You can read all sort of new age weirdness and academic pomposity associated with quantum mechanics. Controversy rages on up to this day about the fundamentals of this cornerstone of modern physics.
So what is so special about QM. My interest in it comes from the mathematical framework it was built on. I think it’s an interesting way to learn new mathematics, and indeed it has proven to be just that. My experience has been that once you finally get the hang of it, all the mystery you’ve read about it seems to diffuse in to thin air.
It is easy to deflate QM, if for some strange reason that is your goal. The basic premise the quantum is built on is diffusion. Yes, the Schrödinger wave equation is nothing more than a mathematical description of diffusion in imaginary time. All the nonintuitive aspects of QM are closely related to the complex plane. Schrödinger equation was an important step in the development of the theory, but is actually just a small part of the framework and it is incomplete without the concept of what a measurement is.
Of all the books written about QM I’ve studied, the best introduction by far is in the good old communist era Landau and Lifshitz book Course of Theoretical Physics Volume 3: Quantum Mechanics (Non-relativistic Theory). It gets right to the point; it is impossible to measure properties of fundamental particles with absolute precision. The reason is simple and intuitive. Measurements of fundamental particles have to be made with some sort of force mediating way. In the case of measuring the position of an electron you can use light. The more precision you want, the shorter wavelength you’ll end up using. This in turn means that the photon carries more energy. When the photons interact and scatter with the electron you want to measure, the more the electron recoils from this energy. Repeated measurements will end up jittering the particle more and more, adding to the uncertainty of the measured path. Consecutive lower energy, bigger wavelength photons end up jittering the particle’s path less, but the wavelength dictates the uncertainty in the measurement.
This ends up being reproduced by the basic QM vector space framework. The Heisenberg uncertainty principle in the mathematics stems from the commutation relations of the observables, which in the simplest case here are the position and momentum of the particle.
The above video illustrates the unitary time evolution and diffusion of a simple potential well quantum system in both the position and momentum spaces. The initial gaussian probability distribution moves and spreads out in space with time. The distribution cancels out with itself in this bound system, in free space the wave packet would diffuse indefinetly. You don’t actually exactly know where the particle is until you measure it, and collapse the wave function to some specific state. For example measuring the position would pick a definite position from the distribution at random with some probability and the time evolution would diffuse from that point on, until a new measument is made.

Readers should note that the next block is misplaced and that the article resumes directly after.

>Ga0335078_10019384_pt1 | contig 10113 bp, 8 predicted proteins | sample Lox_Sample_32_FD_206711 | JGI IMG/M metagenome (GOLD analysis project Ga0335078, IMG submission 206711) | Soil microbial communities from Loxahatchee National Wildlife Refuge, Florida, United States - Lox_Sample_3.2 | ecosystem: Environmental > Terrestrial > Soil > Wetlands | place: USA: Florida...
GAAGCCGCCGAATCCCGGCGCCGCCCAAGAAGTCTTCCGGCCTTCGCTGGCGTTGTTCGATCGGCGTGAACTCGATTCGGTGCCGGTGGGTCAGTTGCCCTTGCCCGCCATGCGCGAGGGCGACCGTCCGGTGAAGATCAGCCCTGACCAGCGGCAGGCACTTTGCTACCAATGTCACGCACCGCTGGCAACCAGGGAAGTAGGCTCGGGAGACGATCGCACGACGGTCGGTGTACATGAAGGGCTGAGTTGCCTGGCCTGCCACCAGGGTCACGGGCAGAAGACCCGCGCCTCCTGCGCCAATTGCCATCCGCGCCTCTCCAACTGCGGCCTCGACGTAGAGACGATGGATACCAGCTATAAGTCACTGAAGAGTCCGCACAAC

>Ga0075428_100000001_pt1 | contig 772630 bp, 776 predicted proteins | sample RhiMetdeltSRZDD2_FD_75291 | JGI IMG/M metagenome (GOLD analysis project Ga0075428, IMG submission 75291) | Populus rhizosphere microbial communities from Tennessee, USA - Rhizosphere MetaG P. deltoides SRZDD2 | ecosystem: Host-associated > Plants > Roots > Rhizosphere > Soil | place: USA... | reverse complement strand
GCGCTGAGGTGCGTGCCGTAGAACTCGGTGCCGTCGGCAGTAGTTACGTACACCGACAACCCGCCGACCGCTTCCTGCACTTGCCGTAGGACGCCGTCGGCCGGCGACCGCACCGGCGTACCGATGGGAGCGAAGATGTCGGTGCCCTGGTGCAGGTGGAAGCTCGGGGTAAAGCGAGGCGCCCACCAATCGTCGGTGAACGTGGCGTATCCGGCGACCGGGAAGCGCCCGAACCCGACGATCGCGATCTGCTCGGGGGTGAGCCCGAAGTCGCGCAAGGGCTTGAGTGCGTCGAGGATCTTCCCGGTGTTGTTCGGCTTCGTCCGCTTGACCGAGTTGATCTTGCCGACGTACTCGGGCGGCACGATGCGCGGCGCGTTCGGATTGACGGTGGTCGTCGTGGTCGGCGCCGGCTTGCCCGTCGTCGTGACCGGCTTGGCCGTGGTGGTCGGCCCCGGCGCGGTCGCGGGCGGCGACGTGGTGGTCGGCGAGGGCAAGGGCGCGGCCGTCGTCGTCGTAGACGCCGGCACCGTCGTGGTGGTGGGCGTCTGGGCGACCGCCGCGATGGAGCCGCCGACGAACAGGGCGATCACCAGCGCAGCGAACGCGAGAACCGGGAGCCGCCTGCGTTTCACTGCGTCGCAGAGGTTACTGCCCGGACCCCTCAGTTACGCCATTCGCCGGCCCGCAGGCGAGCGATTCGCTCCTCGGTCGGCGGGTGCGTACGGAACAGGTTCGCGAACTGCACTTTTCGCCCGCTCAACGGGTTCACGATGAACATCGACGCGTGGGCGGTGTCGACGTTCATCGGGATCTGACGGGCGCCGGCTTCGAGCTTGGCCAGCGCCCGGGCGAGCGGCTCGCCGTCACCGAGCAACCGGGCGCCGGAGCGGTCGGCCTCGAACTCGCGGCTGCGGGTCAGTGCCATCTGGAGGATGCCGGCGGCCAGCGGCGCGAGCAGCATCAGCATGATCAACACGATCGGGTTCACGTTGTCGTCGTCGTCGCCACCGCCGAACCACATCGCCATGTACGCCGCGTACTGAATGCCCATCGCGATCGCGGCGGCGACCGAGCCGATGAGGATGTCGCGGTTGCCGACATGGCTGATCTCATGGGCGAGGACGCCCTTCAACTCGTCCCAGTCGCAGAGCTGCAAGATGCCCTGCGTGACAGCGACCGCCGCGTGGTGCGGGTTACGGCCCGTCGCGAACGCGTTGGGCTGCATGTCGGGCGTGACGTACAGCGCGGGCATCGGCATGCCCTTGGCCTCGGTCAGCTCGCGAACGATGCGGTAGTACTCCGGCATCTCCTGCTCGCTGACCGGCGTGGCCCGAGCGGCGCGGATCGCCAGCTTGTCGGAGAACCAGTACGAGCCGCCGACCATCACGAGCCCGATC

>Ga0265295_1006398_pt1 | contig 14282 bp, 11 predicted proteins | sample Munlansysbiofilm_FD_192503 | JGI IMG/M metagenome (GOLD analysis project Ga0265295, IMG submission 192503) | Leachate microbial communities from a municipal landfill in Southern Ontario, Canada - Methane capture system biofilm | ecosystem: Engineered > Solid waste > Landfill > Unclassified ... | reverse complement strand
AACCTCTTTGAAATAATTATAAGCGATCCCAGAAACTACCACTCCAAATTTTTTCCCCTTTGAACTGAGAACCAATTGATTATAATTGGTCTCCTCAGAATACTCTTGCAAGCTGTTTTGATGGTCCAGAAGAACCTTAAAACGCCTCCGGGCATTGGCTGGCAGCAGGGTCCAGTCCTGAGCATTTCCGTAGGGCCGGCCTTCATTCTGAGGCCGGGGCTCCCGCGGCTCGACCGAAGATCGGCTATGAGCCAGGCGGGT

Is it then such a mystery that QM manages to be backed up by experimental measurements, when the whole theory is rigged up to do exactly that?
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The radio system currently supports some interactivity in the form of synthesized speech shoutout and request functionality. More could be done with it however. Current future plans include webcrawling information and music file extraction and also some form of soundcloud integration where the system analyzes the music tags and processes the music into a radio stream.
I think the internet can offer new insights into this old aging medium, in the form of commune driven interactivity and automatic computational analysis.
I found an interesting math problem on The Reference Frame blog, concerning solving the average of the 100th power of sin(x). Mr. Motl, the blog author seemed to think that there is no fast 5 minute way to solve this problem, only to discover several exact attacks on the comments to complement his approximation.
All it takes is some fundamental concepts in complex analysis. To be fair, it took me more than 5 minutes to work it thru and correct some errors along the way. I’d say something like 10-15 minutes. Have to say to my defense though, that I did the work under being influenced by sleep deprivation (unfortunately I suffer from a sleep disorder).
Here’s a fast way to work out an exact result. First recognizing that sin(x)=(exp(i*x)-exp(-i*x))/(2*i) gets you (1/2^100)*sum(k=0..100)(100!/(k!*(100-k)!)*exp(i*x*(100-2*k)) after applying the 100th power and some binomial magic. Expanding the sum you can group the terms to form cosines in the form of (exp(i*x)+exp(-i*x))/2, whose average is ofcourse zero. The only term that contributes to the average is the exp(0)/2 term (since the binomial expansion is symmetric in this way) and you end up with 100!/(2^100*50!*50!) as the answer.
I’m a big fan of pop science tv-shows; currently my playlist is loaded with Stephen Hawking’s new popular tv-series. I think it’s healthy to keep things in balance though, so why not add some counter weight with something that the physics community seems to consider very unpopular indeed.
David Bohm’s views about the foundations of quantum mechanics gave him a lot of flack from the physics community. Here he is in a long 5 part interview: